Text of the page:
"Sgt. Pepper's Lonely Hearts Club Band" comes with a fabulous 28 page booklet featuring information on the legendary cover art, track information, fabulous photographs and the lyrics to each of the songs.  This is a timeless classic that sounds every bit as good today as it did back in 1967.   If you have not heard it for a long time or have never had the chance to sample it you will quickly realize why Rolling Stone magazine has seen fit to annoint "Sgt. Pepper" as 'the greatest album of all-time."    Very highly recommended!  
It's easy to see why It's easy to see why Beatles

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May 25, 2009
Your review made me jealous! How I would have loved to have been there when Sgt Peppers first came out. I'm currently listening to soundtrack for Across the Universe, a completely redone version of classic Beatles tracks, including a ballad version of "i want to hold your hand" that will break your heart.
More Sgt. Pepper's Lonely Hearts Cl... reviews
Quick Tip by . November 27, 2010
posted in Music Matters
The first, true concept album, followed closely in both time and quality by the Beach Boys' Pet Sounds.
Quick Tip by . October 06, 2010
Huge multi-faceted body of work, major influence on rock music, enduring favorites with some forgettable flops
About the reviewer
Paul Tognetti ()
Ranked #2
I guess I would qualify as a frustrated writer. My work requires very little writing and so since 1999 I have been writing reviews on non-fiction books and anthology CD's on amazon.com. I never could … more
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About this album


With Revolver, the Beatles made the Great Leap Forward, reaching a previously unheard-of level of sophistication and fearless experimentation. Sgt. Pepper, in many ways, refines that breakthrough, as the Beatles consciously synthesized such disparate influences as psychedelia, art-song, classical music, rock & roll, and music hall, often in the course of one song. Not once does the diversity seem forced — the genius of the record is how the vaudevillian "When I'm 64" seems like a logical extension of "Within You Without You" and how it provides a gateway to the chiming guitars of "Lovely Rita." There's no discounting the individual contributions of each member or their producer, George Martin, but the preponderance of whimsy and self-conscious art gives the impression that Paul McCartney is the leader of the Lonely Hearts Club Band. He dominates the album in terms of compositions, setting the tone for the album with his unabashed melodicism and deviously clever arrangements. In comparison, Lennon's contributions seem fewer, and a couple of them are a little slight but his major statements are stunning. "With a Little Help From My Friends" is the ideal Ringo tune, a rolling, friendly pop song that hides genuine Lennon anguish, à la "Help!"; "Lucy in the Sky With Diamonds" remains one of the touchstones of British psychedelia; and he's the mastermind behind the bulk of "A Day in the Life," a haunting number that skillfully blends Lennon's verse and chorus with McCartney's ...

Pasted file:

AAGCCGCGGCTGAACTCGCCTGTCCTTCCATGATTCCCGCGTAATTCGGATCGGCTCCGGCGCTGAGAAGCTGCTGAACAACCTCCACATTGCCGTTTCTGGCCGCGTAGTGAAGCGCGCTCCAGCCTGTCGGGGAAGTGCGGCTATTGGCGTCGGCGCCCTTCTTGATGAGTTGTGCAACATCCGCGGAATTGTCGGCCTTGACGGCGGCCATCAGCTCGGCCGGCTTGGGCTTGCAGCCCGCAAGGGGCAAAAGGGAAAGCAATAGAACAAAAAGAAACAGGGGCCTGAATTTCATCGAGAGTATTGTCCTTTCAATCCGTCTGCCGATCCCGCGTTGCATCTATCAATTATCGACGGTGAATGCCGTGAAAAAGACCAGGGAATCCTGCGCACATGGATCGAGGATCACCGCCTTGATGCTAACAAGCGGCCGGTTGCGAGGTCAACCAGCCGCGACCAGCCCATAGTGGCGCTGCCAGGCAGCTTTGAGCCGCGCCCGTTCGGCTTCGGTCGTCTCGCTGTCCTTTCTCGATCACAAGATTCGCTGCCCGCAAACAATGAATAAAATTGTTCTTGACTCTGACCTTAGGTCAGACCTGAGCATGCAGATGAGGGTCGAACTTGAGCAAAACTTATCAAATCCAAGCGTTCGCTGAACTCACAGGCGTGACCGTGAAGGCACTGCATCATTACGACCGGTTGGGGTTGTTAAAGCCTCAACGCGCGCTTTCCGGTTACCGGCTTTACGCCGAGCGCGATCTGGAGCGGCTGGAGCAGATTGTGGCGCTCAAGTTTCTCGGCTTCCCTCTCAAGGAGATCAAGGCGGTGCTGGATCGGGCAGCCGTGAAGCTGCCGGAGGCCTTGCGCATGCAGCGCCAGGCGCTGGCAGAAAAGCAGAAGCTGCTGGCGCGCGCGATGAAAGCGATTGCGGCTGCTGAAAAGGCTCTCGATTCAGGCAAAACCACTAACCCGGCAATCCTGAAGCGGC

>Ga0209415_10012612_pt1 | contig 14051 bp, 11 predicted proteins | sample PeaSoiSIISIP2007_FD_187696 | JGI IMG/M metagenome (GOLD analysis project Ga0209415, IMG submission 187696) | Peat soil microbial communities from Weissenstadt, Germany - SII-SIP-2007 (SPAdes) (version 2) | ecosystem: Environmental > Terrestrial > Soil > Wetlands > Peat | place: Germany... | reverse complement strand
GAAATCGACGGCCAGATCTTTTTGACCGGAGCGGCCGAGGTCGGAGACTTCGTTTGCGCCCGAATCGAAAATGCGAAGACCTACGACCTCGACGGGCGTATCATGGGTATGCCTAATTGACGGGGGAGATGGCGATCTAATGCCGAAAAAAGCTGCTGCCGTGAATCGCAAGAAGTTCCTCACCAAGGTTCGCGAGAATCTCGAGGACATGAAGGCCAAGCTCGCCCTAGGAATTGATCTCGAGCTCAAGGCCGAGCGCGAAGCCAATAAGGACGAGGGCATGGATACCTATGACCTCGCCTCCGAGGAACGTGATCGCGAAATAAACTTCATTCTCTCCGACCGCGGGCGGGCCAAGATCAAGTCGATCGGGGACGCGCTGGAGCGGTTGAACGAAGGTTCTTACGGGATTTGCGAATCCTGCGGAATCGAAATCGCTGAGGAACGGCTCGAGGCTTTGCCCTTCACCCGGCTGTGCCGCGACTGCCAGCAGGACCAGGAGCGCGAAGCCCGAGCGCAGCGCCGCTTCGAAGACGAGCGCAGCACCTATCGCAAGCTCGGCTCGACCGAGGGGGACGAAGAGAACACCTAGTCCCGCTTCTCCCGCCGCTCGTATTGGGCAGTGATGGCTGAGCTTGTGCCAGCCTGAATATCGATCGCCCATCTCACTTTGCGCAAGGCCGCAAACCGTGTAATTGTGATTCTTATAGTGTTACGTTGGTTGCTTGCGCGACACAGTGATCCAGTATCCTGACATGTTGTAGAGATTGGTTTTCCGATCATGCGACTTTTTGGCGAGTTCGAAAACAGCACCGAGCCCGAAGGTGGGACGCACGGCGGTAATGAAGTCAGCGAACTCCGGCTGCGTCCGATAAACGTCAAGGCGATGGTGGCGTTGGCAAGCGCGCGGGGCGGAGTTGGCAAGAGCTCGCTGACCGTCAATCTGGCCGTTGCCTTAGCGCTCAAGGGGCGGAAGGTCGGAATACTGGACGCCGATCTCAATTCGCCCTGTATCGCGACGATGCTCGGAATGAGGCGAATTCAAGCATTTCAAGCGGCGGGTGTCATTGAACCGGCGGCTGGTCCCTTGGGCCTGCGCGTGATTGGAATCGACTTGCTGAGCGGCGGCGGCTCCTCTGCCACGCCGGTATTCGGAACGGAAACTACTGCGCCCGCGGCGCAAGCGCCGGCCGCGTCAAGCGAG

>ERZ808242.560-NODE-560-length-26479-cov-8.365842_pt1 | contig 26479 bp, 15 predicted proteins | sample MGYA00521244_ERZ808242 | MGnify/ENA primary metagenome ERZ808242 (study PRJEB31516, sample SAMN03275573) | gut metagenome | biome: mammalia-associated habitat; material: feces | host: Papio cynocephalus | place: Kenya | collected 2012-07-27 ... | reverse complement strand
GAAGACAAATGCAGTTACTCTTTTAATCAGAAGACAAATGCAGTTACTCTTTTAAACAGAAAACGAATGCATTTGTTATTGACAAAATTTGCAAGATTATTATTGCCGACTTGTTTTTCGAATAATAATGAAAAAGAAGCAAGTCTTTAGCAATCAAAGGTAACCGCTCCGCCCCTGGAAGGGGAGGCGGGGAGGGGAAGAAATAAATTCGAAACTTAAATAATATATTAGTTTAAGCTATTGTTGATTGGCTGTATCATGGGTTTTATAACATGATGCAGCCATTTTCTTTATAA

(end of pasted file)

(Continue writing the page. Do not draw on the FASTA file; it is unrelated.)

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Performer: The Beatles
Release Date: June 1, 1967
Label: Capitol